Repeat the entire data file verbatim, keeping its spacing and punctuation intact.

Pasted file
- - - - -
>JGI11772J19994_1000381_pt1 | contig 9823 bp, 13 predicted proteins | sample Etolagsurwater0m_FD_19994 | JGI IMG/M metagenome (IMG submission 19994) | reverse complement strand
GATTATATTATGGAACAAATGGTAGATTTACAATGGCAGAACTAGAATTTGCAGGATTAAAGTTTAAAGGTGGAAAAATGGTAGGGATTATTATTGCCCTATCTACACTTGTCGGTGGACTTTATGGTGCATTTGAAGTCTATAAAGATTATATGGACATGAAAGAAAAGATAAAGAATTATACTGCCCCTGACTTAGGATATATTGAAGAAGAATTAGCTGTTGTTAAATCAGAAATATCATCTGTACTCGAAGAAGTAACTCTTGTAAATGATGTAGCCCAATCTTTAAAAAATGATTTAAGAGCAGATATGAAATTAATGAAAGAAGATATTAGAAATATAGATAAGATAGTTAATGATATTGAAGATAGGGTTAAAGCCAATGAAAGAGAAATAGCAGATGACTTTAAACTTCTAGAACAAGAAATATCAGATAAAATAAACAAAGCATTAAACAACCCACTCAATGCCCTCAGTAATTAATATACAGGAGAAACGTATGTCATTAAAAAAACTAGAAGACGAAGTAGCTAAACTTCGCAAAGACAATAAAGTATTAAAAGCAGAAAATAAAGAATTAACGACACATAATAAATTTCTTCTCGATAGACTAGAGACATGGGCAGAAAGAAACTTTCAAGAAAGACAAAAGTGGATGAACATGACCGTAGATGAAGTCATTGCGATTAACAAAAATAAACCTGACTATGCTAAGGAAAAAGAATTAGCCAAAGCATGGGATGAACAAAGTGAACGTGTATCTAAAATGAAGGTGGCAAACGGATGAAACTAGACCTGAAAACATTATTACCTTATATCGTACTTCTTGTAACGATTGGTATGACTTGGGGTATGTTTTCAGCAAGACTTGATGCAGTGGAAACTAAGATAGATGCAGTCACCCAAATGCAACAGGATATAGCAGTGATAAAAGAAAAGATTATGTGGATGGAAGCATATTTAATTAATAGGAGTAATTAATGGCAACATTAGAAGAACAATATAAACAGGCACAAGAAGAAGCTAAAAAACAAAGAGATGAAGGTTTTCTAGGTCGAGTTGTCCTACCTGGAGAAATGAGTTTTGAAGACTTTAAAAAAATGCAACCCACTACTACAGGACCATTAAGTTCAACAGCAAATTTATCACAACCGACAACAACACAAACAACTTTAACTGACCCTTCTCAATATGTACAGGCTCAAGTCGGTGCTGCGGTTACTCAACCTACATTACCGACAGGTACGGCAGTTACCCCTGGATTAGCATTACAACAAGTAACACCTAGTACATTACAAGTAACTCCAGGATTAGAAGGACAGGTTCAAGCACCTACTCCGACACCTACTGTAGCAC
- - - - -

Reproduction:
>JGI11772J19994_1000381_pt1 | contig 9823 bp, 13 predicted proteins | sample Etolagsurwater0m_FD_19994 | JGI IMG/M metagenome (IMG submission 19994) | reverse complement strand
GATTATATTATGGAACAAATGGTAGATTTACAATGGCAGAACTAGAATTTGCAGGATTAAAGTTTAAAGGTGGAAAAATGGTAGGGATTATTATTGCCCTATCTACACTTGTCGGTGGACTTTATGGTGCATTTGAAGTCTATAAAGATTATATGGACATGAAAGAAAAGATAAAGAATTATACTGCCCCTGACTTAGGATATATTGAAGAAGAATTAGCTGTTGTTAAATCAGAAATATCATCTGTACTCGAAGAAGTAACTCTTGTAAATGATGTAGCCCAATCTTTAAAAAATGATTTAAGAGCAGATATGAAATTAATGAAAGAAGATATTAGAAATATAGATAAGATAGTTAATGATATTGAAGATAGGGTTAAAGCCAATGAAAGAGAAATAGCAGATGACTTTAAACTTCTAGAACAAGAAATATCAGATAAAATAAACAAAGCATTAAACAACCCACTCAATGCCCTCAGTAATTAATATACAGGAGAAACGTATGTCATTAAAAAAACTAGAAGACGAAGTAGCTAAACTTCGCAAAGACAATAAAGTATTAAAAGCAGAAAATAAAGAATTAACGACACATAATAAATTTCTTCTCGATAGACTAGAGACATGGGCAGAAAGAAACTTTCAAGAAAGACAAAAGTGGATGAACATGACCGTAGATGAAGTCATTGCGATTAACAAAAATAAACCTGACTATGCTAAGGAAAAAGAATTAGCCAAAGCATGGGATGAACAAAGTGAACGTGTATCTAAAATGAAGGTGGCAAACGGATGAAACTAGACCTGAAAACATTATTACCTTATATCGTACTTCTTGTAACGATTGGTATGACTTGGGGTATGTTTTCAGCAAGACTTGATGCAGTGGAAACTAAGATAGATGCAGTCACCCAAATGCAACAGGATATAGCAGTGATAAAAGAAAAGATTATGTGGATGGAAGCATATTTAATTAATAGGAGTAATTAATGGCAACATTAGAAGAACAATATAAACAGGCACAAGAAGAAGCTAAAAAACAAAGAGATGAAGGTTTTCTAGGTCGAGTTGTCCTACCTGGAGAAATGAGTTTTGAAGACTTTAAAAAAATGCAACCCACTACTACAGGACCATTAAGTTCAACAGCAAATTTATCACAACCGACAACAACACAAACAACTTTAACTGACCCTTCTCAATATGTACAGGCTCAAGTCGGTGCTGCGGTTACTCAACCTACATTACCGACAGGTACGGCAGTTACCCCTGGATTAGCATTACAACAAGTAACACCTAGTACATTACAAGTAACTCCAGGATTAGAAGGACAGGTTCAAGCACCTACTCCGACACCTACTGTAGCAC